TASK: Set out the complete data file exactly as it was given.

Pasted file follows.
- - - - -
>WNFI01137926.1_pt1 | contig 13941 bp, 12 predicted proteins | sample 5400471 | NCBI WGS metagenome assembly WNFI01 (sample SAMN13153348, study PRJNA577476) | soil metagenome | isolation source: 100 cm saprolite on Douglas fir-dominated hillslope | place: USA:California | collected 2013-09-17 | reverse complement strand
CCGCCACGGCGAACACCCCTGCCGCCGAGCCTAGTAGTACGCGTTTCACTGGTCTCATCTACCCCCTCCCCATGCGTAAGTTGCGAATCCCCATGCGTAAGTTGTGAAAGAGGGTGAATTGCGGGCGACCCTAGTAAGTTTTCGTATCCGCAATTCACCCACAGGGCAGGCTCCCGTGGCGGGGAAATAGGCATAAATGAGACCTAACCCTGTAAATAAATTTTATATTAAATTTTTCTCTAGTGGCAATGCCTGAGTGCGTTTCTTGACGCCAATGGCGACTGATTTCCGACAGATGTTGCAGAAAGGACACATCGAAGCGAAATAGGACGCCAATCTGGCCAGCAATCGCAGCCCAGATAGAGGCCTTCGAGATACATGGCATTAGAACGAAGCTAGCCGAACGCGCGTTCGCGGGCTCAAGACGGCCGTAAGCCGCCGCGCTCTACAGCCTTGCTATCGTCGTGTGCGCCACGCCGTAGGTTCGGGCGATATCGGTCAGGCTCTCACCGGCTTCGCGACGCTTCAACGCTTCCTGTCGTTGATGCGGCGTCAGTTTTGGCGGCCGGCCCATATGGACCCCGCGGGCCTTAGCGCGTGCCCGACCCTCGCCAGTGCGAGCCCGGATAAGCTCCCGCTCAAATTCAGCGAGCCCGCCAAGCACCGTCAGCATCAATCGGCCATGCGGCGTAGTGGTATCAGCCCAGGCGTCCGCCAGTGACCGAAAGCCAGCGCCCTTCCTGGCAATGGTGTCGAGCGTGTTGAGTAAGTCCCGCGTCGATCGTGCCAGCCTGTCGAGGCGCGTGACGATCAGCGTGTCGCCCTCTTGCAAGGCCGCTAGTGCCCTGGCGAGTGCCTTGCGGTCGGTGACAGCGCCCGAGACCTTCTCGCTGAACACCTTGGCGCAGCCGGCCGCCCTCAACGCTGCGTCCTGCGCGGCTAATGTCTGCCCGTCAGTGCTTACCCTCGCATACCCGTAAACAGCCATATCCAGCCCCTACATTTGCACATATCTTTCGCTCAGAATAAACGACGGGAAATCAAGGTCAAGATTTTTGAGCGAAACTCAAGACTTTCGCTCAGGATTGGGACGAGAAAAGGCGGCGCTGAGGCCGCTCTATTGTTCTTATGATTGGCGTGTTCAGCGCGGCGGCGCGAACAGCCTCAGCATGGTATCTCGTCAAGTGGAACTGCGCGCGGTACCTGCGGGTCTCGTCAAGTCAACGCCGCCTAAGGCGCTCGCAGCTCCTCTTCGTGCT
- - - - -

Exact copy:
>WNFI01137926.1_pt1 | contig 13941 bp, 12 predicted proteins | sample 5400471 | NCBI WGS metagenome assembly WNFI01 (sample SAMN13153348, study PRJNA577476) | soil metagenome | isolation source: 100 cm saprolite on Douglas fir-dominated hillslope | place: USA:California | collected 2013-09-17 | reverse complement strand
CCGCCACGGCGAACACCCCTGCCGCCGAGCCTAGTAGTACGCGTTTCACTGGTCTCATCTACCCCCTCCCCATGCGTAAGTTGCGAATCCCCATGCGTAAGTTGTGAAAGAGGGTGAATTGCGGGCGACCCTAGTAAGTTTTCGTATCCGCAATTCACCCACAGGGCAGGCTCCCGTGGCGGGGAAATAGGCATAAATGAGACCTAACCCTGTAAATAAATTTTATATTAAATTTTTCTCTAGTGGCAATGCCTGAGTGCGTTTCTTGACGCCAATGGCGACTGATTTCCGACAGATGTTGCAGAAAGGACACATCGAAGCGAAATAGGACGCCAATCTGGCCAGCAATCGCAGCCCAGATAGAGGCCTTCGAGATACATGGCATTAGAACGAAGCTAGCCGAACGCGCGTTCGCGGGCTCAAGACGGCCGTAAGCCGCCGCGCTCTACAGCCTTGCTATCGTCGTGTGCGCCACGCCGTAGGTTCGGGCGATATCGGTCAGGCTCTCACCGGCTTCGCGACGCTTCAACGCTTCCTGTCGTTGATGCGGCGTCAGTTTTGGCGGCCGGCCCATATGGACCCCGCGGGCCTTAGCGCGTGCCCGACCCTCGCCAGTGCGAGCCCGGATAAGCTCCCGCTCAAATTCAGCGAGCCCGCCAAGCACCGTCAGCATCAATCGGCCATGCGGCGTAGTGGTATCAGCCCAGGCGTCCGCCAGTGACCGAAAGCCAGCGCCCTTCCTGGCAATGGTGTCGAGCGTGTTGAGTAAGTCCCGCGTCGATCGTGCCAGCCTGTCGAGGCGCGTGACGATCAGCGTGTCGCCCTCTTGCAAGGCCGCTAGTGCCCTGGCGAGTGCCTTGCGGTCGGTGACAGCGCCCGAGACCTTCTCGCTGAACACCTTGGCGCAGCCGGCCGCCCTCAACGCTGCGTCCTGCGCGGCTAATGTCTGCCCGTCAGTGCTTACCCTCGCATACCCGTAAACAGCCATATCCAGCCCCTACATTTGCACATATCTTTCGCTCAGAATAAACGACGGGAAATCAAGGTCAAGATTTTTGAGCGAAACTCAAGACTTTCGCTCAGGATTGGGACGAGAAAAGGCGGCGCTGAGGCCGCTCTATTGTTCTTATGATTGGCGTGTTCAGCGCGGCGGCGCGAACAGCCTCAGCATGGTATCTCGTCAAGTGGAACTGCGCGCGGTACCTGCGGGTCTCGTCAAGTCAACGCCGCCTAAGGCGCTCGCAGCTCCTCTTCGTGCT